Test drives are showing higher mileage.
We recently got the opportunity to drive the new Honda Insight through the gently rolling hills just north of Phoenix, AZ, and managed to score 63.4 mile per gallon on one particular efficiency run. That’s impressive, and it’s also much higher than the Insight’s official EPA rating of 40-city and 43-highway. In fact, even the older Civic Hybrid scores better under the EPA’s testing procedure, leading many to wonder what’s up
Honda has introduced a five-door, five-passenger compact hatchback, the new Insight will feature an innovative new platform in which the battery and control unit are located beneath the cargo space for exceptional utility and better handling. The Honda Insight 2010 will start selling on April 22, 2009 with starting prices of $18,500 and fuel efficiency of about 60mpg.
Honda plans to introduce the production version of the all-new Insight to the markets in Japan, Europe and North America in spring 2009 and projects annual global sales of 200,000 units. The Insight will use a more cost-effective version of today’s Integrated Motor Assist (IMA) powertrain, enabling the car to be priced under current hybrids.
Honda Insight 2010 revived as a Toyota Prius fighter
The first stage, happening now, is an effort to wring efficiency from the internal-combustion engine. Volume car producers will soon be making cars that crack 80mpg. The direction of travel for them is clear. Engines will become smaller and lighter, and will have clever new valve-control systems and superchargers to boost power. For example Fiat’s new Multiair, which should be on sale in a year or so, uses hydraulics and electronics to optimise the engine’s valve settings. When this combines with a supercharger or turbocharger, Fiat reckons, a “downsized” two-cylinder engine can be made to perform like a bigger four-cylinder one—though it will use some 20% less fuel.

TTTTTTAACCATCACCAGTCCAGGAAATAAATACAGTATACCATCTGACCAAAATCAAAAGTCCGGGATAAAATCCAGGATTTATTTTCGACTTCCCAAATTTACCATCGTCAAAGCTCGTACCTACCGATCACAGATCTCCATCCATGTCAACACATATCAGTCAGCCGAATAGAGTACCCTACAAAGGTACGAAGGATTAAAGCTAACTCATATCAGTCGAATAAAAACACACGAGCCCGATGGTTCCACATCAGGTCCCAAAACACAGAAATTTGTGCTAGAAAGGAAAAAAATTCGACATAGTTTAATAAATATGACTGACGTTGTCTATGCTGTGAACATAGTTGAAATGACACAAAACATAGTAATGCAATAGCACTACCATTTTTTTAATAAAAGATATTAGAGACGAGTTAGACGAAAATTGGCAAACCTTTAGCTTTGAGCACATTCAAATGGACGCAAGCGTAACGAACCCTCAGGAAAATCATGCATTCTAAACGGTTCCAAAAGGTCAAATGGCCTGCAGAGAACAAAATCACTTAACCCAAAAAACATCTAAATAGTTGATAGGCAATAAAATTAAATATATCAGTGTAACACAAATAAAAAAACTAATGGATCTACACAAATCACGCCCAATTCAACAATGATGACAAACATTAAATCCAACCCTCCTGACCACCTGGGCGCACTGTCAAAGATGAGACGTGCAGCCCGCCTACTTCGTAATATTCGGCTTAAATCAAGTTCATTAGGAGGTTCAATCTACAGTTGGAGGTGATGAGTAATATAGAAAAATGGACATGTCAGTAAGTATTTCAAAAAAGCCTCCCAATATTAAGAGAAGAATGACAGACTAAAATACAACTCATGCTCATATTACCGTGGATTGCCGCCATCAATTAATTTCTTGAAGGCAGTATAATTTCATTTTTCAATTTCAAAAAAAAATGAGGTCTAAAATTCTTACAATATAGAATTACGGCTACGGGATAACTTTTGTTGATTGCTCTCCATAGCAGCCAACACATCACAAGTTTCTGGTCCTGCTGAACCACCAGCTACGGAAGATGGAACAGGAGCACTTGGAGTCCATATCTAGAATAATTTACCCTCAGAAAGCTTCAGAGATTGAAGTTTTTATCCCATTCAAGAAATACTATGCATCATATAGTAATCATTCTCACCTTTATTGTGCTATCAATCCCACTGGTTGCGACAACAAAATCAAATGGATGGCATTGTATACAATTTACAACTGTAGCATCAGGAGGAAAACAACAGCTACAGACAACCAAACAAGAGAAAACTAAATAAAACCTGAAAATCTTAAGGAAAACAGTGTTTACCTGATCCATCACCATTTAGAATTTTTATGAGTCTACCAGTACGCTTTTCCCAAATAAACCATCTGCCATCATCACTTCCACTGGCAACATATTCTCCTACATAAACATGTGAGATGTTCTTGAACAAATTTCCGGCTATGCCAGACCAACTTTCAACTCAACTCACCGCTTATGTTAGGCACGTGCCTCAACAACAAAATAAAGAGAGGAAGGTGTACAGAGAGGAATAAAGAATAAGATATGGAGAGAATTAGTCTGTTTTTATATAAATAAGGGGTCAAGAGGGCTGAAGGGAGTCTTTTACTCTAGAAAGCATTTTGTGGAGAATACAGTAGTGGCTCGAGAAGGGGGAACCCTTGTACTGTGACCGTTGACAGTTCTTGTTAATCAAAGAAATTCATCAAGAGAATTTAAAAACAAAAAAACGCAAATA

The second stage of the journey will begin about two years from now. Despite his conviction that the internal-combustion engine will remain, VW’s Mr Leohold concedes that the car industry needs to start moving away from mineral energy and towards electric-powered vehicles. Nearly all the coming hybrids are “plug-ins”. That means their batteries can be recharged from an ordinary power socket. Almost nobody disputes that hybrids are a bridging technology, however, and that eventually most cars will be powered by batteries alone. Given today’s progress, by 2020 batteries should have a range of more than 200 miles—enough for the bulk of journeys. Bucking this consensus is the Renault-Nissan alliance. Encouraged by the fruits of its partnership with NEC, an electronics giant, Renault-Nissan wants to have all-electric cars ready for mass production by 2010. Renault will supply an all-electric Mégane to Better Place, a start-up that is building a network of 500,000 battery-charging points in Israel, and has similar plans in Denmark and Portugal. Nissan has promised to launch an electric car in America in 2010. It will have the performance of a V6 petrol engine, a range of 100 miles and should be capable of an 80% recharge in one hour, the company says..